Closing the Literacy Gap

Closing the Literacy Gap

A little less than a year ago, I asked my seventh grade students to give me honest feedback about how they were spending their time.  With reading levels lower than their grade (7th) indicated, I anticipated a lack of commitment to reading.  But their responses ‘floored’ even me.  Time on various screens (computer, phone, video games, television) dwarfed the time spent with books.  As a class, they spent 75 times more minutes with on screens than in the act of reading!  As their English teacher, It’s safe to say that I knew that I had some work to do.

In order to close the achievement gap, it’s critical that ‘our kids’ read at increasing frequencies, duration, and rigors. We know that many of our students see and hear less words, per day, than their peers. It’s a fact that many of our students come to us several grade levels behind. We also know that reading skills are prerequisites for excelling in most college-prep content area courses.

So if we are serious about giving students both a) literacy skills for future success and b) a love of reading and learning, we will:

Increase their exposure to words. While factors impacting a child’s ability to read are many, one factor may trump all others. For over three decades now, we have known, via the research of Stanovich, that reading volume is directly related to a student’s ability to read (as cited in Fisher & Frey, 2013). Simply stated, kids who read more are better at it. In fact, correlations between reading volume and achievement were quantified in a study by Anderson, Wilson, and Fielding (as cited in Fisher & Frey, 2013). They demonstrated that students who read 21.1 minutes a day score in the 90th percentile. On the other hand, students who read less than five minutes a day (4.6 and less), score in the bottom half of their class. At the end of the day, students will improve in reading if we can just get them to read consistently.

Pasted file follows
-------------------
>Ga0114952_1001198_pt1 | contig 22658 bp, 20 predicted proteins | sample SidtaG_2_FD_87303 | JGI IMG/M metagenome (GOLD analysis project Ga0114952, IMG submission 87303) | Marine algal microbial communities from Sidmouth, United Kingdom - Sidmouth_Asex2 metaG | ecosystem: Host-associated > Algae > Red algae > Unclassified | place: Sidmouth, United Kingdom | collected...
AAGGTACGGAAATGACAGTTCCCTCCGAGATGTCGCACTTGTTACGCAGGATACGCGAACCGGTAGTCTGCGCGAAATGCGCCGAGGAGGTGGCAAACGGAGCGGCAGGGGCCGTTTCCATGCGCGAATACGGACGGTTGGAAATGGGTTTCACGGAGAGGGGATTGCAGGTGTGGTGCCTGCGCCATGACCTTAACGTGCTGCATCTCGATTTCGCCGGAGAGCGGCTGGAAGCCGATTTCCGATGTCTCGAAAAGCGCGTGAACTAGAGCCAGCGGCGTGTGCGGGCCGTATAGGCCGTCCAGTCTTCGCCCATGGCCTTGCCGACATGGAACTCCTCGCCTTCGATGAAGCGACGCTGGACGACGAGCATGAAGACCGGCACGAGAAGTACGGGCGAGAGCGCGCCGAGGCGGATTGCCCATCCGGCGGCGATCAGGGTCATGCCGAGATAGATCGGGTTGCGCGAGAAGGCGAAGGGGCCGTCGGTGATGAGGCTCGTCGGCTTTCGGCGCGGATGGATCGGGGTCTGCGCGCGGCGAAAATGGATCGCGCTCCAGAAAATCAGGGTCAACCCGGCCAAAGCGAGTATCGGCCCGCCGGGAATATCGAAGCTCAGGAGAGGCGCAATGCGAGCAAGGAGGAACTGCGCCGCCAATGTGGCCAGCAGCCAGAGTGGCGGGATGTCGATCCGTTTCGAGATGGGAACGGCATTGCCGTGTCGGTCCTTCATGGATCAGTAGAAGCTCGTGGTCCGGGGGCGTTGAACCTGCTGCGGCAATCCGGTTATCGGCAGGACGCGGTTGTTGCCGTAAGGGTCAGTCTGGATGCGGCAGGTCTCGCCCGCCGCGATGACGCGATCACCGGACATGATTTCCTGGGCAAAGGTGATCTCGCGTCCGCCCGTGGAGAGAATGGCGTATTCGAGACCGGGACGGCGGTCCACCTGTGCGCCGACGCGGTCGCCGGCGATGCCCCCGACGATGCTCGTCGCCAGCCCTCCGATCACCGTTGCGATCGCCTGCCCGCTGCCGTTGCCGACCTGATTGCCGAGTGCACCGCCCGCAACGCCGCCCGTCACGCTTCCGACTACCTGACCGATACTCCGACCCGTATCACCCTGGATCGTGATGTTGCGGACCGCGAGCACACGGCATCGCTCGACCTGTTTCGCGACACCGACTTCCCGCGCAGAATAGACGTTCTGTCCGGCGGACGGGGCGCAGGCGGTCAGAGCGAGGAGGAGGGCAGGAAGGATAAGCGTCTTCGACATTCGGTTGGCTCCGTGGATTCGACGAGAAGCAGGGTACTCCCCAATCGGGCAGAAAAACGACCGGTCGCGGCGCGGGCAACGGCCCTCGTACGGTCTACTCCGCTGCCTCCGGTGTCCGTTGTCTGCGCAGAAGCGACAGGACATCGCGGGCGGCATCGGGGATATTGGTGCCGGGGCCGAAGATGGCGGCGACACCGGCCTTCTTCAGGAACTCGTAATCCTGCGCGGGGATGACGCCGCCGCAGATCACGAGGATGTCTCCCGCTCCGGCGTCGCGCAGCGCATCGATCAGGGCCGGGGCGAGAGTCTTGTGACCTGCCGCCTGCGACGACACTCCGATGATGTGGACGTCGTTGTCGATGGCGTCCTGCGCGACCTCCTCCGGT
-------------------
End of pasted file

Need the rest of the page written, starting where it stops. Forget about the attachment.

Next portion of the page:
Vary the format of their reading. We will increase the number of words our students see and take in, if we commit to varying the ways we ask students to engage in reading. We can read aloud captivating pieces. We can read with them, asking them to follow the text with their eyes, at the pace of a fluent reader (shared reading). We can approach a more complex text with a close reading strategies, to move readers into analysis and evaluation. We can have students read chorally, in partners, or in small groups. Additionally, we should have students read independently, both with a purpose and strictly for enjoyment. Varying the approach with students will not only keep text-based instruction fresh, it will increase the chances students engage in the act of reading.

Teach explicit strategies to help them access rigorous content. The truth is, students need more than just ‘time behind the wheel.’ They need some technical know-how. As a teacher of reading at the middle, high school and college levels, I’ve seen how a student’s confidence and competence can surge, when they master a handful of reading strategies. There are a multitude of strategies and approaches that teachers choose to introduce to their students (I personally like Jim Burke’s collection in Reading Reminders). What really matters, however, is helping students find strategies that they can use outside of the literacy context. Questioning, making connections, using graphic organizers, and inferring (to name a few) are all powerful. But if they do not go with students into their future science classrooms, independent reading times, or job training environments, the strategies will become like rusted tools locked in a storage garage. To increase the chances that students carry on with the explicit reading strategies we introduce, we should (1) introduce a wide variety of strategies (2) give them multiple opportunities to practice each (3) push them to reflect and identify a few that really work for them (metacognition!) and (4) recognize them for using the strategies unprompted.